Unity Through Transparency Agenda
Dr. Rick Patrick | Senior Pastor
First Baptist Church, Sylacauga, AL
The prerequisite for unity in the Southern Baptist Convention is the restoration of trust and transparency between denominational leaders and the people in our pews paying the bills. Unity is the goal of this agenda. Those who squelch all dissent by branding questioners as divisive or disloyal are not helping. Unity will result only from an open and honest conversation about the issues and concerns we simply must address in our convention.
1. Unveil the Great Commission Task Force proceedings now.
In 2010, the Southern Baptist Convention adopted the Great Commission Task Force Report. The Task Force sealed for fifteen years the proceedings upon which our long range plan is based. In response, messengers at the convention attempted to overturn such secrecy, but the motion failed. Task force leaders insisted that testimony regarding personnel matters required confidentiality for a time. Six years later, there is no compelling reason to wait any longer. No matter the discovery, the important thing today is that Southern Baptists no longer harbor any secrets. In the interest of full transparency, we should open these records now and not wait until 2025.
2. Report fully our church planting progress and partnerships.
The North American Mission Board must begin reporting annually on the progress of all our church plants. This report must include a numbered list of the churches planted by year, the location, pastor, baptisms, average attendance, annual budget, and all co-sponsoring groups (or individuals / churches affiliated with such groups, especially non-SBC groups) and any other denominations with which the plant is dually aligned. The report must indicate if each church plant remains active or if it has closed. Church plant reporting compliance will be a condition of our support.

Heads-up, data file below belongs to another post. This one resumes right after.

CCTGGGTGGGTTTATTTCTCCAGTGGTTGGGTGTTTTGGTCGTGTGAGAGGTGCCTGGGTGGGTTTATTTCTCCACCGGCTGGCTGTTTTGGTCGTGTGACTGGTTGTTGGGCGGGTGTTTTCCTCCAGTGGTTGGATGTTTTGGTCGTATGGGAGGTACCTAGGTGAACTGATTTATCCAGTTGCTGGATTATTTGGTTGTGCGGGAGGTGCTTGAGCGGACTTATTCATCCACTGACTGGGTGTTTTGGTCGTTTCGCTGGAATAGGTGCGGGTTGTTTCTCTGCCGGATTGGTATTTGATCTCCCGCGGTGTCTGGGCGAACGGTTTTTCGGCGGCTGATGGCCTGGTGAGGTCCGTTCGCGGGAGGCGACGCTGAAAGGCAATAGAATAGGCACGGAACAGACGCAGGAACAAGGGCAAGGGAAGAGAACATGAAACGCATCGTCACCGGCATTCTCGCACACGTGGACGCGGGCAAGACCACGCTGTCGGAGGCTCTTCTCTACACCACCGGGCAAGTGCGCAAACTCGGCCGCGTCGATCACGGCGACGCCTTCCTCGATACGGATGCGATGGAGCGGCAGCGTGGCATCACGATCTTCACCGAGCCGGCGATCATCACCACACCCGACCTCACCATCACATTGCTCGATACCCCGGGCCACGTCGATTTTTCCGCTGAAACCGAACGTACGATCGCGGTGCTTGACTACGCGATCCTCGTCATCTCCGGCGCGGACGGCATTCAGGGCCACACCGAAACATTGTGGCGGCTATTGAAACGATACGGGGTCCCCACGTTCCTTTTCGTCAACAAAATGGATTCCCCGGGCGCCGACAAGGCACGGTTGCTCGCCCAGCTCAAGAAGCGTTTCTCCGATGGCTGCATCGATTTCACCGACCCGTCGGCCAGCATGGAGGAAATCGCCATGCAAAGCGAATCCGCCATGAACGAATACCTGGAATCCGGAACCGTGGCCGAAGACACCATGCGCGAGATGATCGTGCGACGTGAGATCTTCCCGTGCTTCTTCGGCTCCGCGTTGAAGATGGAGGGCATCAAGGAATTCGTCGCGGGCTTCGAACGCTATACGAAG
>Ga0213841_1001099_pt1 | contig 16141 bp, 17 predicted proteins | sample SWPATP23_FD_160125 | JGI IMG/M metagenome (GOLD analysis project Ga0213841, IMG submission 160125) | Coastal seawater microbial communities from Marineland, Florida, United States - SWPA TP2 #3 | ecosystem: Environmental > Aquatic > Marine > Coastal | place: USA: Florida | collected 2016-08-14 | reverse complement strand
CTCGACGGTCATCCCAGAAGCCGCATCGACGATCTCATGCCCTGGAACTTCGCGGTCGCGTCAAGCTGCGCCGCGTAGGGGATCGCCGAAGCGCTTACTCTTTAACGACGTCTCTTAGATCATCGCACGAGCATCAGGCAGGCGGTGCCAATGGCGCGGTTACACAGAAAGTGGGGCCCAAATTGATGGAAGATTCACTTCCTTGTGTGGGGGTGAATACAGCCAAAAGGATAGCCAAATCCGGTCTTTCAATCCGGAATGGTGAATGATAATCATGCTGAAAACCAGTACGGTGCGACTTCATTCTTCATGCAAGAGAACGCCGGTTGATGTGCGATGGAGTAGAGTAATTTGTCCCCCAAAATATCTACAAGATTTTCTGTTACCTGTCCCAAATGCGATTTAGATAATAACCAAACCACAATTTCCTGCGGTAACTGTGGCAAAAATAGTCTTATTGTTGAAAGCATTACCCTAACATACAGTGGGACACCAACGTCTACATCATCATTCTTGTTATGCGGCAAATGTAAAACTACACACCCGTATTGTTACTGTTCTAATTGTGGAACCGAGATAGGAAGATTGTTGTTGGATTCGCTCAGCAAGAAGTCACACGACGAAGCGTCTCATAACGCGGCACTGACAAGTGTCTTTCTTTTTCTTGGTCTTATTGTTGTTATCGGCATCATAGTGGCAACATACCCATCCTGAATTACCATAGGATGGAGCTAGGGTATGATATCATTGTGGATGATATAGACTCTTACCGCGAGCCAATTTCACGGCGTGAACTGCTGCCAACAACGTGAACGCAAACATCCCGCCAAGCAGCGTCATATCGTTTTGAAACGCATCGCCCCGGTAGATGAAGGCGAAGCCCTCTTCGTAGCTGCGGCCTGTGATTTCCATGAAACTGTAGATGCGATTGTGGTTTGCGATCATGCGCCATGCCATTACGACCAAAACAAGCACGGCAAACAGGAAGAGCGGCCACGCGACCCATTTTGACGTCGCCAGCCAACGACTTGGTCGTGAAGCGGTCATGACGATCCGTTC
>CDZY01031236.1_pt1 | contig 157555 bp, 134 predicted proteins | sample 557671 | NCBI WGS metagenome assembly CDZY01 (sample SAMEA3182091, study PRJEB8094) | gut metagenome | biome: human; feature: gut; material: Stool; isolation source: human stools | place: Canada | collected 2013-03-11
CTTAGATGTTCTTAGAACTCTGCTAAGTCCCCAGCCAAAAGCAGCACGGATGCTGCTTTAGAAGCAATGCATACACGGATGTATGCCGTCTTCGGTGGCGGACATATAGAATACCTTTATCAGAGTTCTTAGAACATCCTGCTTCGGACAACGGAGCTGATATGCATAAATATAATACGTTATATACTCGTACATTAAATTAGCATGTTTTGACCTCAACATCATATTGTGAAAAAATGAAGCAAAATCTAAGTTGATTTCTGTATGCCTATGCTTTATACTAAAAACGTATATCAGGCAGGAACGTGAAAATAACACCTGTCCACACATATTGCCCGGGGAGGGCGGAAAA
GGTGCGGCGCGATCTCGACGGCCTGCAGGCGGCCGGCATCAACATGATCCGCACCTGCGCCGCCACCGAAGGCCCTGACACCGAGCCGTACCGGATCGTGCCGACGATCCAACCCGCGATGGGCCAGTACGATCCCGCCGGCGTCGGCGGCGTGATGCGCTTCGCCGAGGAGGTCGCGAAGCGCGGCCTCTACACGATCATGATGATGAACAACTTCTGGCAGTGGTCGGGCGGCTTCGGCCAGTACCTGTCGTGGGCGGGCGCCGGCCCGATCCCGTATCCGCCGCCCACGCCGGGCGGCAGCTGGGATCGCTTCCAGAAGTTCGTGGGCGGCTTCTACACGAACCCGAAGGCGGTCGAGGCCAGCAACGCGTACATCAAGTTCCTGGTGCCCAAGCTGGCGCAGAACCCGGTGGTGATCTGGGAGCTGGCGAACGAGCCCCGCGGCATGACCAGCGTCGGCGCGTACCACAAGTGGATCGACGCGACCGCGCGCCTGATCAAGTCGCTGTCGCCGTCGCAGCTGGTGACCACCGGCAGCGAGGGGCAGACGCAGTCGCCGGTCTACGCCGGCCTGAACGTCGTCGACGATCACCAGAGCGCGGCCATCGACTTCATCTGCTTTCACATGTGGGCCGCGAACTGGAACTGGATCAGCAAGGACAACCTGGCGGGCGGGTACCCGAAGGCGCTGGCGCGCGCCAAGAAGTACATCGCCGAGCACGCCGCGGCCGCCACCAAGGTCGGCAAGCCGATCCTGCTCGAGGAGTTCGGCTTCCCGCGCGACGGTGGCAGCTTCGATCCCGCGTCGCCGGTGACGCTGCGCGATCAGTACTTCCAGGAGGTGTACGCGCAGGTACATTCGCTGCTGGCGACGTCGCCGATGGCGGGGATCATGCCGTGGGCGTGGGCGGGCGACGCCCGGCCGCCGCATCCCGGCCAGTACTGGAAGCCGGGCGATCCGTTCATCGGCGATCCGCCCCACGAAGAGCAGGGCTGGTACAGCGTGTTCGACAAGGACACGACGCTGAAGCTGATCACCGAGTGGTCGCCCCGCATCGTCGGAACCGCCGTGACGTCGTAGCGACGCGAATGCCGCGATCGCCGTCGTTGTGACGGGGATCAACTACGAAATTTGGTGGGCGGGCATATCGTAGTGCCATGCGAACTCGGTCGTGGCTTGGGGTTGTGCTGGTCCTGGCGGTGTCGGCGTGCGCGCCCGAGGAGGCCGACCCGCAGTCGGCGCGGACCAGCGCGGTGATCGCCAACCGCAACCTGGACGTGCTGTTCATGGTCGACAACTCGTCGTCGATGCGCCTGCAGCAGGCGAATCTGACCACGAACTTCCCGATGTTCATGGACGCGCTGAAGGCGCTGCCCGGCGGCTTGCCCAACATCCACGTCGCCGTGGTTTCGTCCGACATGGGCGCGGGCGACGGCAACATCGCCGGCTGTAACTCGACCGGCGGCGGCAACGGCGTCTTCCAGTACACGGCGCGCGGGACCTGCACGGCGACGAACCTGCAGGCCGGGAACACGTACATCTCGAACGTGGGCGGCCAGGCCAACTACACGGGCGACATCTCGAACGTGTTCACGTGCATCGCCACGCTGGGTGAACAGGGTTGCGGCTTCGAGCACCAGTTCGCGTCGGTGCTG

3. Disclose the compensation for our entity executives.
At all levels of Southern Baptist life, sacrifices have been made in the form of lost jobs, reduced pay and downsized ministry organizations to reallocate more money for the nations. It seems only fair for the executive salaries of our entities to face similar scrutiny. The President of the United States earns $569,000 a year in salary, benefits and expenses. It is believed that a few of our Southern Baptist executives may have compensation packages higher than the President’s. Perhaps this should not be the case. Regardless, such information should be made public to assure good stewardship.
4. Investigate the Southern Baptist trustee board selection process.
Regarding our entities and institutions, the only genuine source of accountability lies with those chosen as trustees. Because each autonomous organization answers only to its own trustee board, the selection of trustees is crucial to prevent insider loyalties that would undermine legitimate oversight. What happens to this system when trustees feel greater loyalty to entity leaders than to Southern Baptist messengers? Do leaders provide input in selecting their own trustees? An investigation designed to evaluate our trustee nomination and selection process can only improve our accountability.